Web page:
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Hospitals still not up to scratch?

By johnboy 21 July 2008 41

The Shadow Health Minister Jacqui Burke, has proudly announced the outcome of her Freedom of Information (FOI) digging into the health statistics.

    only 53% of presentations were being treated in the time required according to triage categories.
    The problem is most acute for category 3 and category 4 patients who should be seen within 30 minutes and 60 minutes respectively. Even for urgent cases, nearly a third are not being seen within the required ten minutes.

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Hospitals still not up to scratch?
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Bonejac 11:14 pm 22 Jul 08

@Gun Street Girl, your correct of course, governmental reliance upon health workers to turn up to work day in day out no matter how bad the working conditions are, is a big factor in why hospitals and the health care professions in general are so badly supported.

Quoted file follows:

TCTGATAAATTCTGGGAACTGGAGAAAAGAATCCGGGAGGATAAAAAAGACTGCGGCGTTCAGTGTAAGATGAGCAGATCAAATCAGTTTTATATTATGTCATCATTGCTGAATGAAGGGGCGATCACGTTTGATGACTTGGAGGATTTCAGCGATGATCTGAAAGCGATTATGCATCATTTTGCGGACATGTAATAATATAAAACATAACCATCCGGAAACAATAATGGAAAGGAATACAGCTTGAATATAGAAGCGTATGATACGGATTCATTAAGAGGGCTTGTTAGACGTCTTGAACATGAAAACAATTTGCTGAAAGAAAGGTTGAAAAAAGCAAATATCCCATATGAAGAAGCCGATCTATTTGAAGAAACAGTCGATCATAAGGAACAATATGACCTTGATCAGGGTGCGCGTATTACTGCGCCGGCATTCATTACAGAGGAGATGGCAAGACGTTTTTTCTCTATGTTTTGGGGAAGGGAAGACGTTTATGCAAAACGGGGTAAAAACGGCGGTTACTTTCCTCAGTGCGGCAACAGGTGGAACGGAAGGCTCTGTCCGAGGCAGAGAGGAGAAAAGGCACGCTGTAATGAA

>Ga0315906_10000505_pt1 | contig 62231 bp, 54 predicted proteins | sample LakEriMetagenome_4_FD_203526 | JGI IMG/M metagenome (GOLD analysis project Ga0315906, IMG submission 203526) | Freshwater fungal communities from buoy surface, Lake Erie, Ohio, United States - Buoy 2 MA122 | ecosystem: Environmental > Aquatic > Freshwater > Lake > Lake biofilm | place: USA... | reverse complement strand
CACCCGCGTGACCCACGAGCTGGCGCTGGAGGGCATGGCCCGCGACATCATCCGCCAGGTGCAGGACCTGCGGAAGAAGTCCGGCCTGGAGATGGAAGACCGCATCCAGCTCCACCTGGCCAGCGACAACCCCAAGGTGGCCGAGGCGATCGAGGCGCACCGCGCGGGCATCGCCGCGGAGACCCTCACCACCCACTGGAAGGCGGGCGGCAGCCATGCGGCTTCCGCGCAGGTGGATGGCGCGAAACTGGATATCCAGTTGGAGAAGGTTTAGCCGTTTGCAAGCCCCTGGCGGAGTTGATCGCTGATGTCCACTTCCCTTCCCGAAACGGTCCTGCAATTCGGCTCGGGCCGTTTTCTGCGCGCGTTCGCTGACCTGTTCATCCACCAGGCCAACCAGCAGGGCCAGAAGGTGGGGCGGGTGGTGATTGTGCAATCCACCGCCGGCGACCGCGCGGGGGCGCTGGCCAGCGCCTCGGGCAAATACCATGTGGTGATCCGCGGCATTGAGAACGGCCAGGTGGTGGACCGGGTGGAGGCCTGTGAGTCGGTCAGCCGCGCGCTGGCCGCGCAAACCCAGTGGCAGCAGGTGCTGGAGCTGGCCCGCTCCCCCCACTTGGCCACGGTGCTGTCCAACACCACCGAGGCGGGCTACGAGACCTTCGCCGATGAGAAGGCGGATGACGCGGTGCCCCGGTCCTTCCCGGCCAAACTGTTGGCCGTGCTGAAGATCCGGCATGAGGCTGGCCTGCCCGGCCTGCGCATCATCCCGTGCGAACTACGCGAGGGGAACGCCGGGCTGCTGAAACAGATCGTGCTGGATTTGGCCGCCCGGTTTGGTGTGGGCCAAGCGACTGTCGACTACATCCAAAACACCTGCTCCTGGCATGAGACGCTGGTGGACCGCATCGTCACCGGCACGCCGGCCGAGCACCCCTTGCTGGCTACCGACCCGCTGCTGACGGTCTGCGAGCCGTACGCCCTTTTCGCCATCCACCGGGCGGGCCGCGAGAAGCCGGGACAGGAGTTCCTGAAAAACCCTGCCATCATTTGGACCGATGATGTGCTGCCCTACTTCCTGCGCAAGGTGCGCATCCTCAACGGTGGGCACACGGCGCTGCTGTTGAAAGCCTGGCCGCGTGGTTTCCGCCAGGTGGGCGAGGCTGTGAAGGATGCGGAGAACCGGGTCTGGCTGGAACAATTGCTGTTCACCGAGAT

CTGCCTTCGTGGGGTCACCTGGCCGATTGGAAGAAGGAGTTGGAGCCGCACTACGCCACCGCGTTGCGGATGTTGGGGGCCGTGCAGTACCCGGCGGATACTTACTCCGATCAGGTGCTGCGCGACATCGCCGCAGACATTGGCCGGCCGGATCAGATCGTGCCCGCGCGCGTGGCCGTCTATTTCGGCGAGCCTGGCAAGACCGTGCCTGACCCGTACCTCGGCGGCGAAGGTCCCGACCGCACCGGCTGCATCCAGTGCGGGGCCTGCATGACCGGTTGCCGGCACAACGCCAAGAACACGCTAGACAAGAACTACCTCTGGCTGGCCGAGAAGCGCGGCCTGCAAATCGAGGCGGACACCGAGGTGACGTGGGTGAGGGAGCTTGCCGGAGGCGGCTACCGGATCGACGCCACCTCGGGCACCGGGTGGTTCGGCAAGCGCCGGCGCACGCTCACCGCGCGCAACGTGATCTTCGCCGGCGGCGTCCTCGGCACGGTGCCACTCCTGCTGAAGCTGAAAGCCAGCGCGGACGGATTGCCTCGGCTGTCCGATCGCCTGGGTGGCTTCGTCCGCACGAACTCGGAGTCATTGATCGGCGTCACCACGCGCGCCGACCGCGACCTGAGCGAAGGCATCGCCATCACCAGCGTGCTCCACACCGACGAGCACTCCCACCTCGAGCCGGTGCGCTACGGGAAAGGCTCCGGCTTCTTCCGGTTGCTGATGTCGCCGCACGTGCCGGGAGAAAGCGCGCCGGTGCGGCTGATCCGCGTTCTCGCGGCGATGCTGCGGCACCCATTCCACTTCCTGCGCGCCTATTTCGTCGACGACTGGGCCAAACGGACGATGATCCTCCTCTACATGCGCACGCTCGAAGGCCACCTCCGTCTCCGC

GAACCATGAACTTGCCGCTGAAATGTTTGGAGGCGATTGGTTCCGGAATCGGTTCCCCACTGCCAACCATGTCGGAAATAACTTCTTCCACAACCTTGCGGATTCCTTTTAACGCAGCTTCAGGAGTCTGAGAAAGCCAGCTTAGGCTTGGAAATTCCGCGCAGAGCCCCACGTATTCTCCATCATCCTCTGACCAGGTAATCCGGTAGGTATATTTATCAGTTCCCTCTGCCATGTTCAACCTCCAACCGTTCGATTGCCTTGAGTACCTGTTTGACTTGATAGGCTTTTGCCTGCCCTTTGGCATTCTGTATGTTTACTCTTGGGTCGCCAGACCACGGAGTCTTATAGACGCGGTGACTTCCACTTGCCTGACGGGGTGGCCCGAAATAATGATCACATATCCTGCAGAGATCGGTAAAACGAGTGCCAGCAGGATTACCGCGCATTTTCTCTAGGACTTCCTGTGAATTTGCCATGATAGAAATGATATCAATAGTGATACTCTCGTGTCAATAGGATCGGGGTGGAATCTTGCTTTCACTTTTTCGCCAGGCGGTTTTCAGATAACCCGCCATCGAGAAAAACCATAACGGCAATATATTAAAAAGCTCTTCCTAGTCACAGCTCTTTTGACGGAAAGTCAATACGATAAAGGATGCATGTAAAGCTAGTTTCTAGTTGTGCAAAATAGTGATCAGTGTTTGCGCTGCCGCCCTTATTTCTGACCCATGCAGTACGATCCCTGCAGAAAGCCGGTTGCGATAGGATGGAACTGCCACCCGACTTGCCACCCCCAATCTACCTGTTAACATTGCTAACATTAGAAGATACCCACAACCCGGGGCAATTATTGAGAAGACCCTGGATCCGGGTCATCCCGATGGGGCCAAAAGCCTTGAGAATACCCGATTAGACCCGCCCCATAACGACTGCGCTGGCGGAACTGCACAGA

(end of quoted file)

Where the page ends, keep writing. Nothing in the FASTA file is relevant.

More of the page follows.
It is because workers in this area believe in what they are doing and that the community deserves the best possible care (which it does), that they sacrifice their own well being in attempt to match the expectations placed upon them by the greater community, even though it is detrimental to themselves and their families.
It seems to me over the past few years we have witnessed a gradual erosion of the pay and conditions so bitterley fought for by nurses and allied health professionals throughout the 1970/80s’.
Increasing workloads and responsibility, for no renumeration or recognition leads to the decreasing morale and exodus of trained and experienced staff. Point a) sees various world governments offering better pay and relocation allowances to a variety of health professions, where as point b) goes un recognised/supported.
Importing staff from overseas is only a stop gap measure attempting to fill the void created by greater systemic problems, such as the health care as a business model.
Health care like education can not be run as a business, as in its outcomes are difficult, if not impossible to quantify. Attempt to do so end up in a inadequate health care system very similar to the USA where treatment is dependent upon an individuals ability to afford private health coverage.

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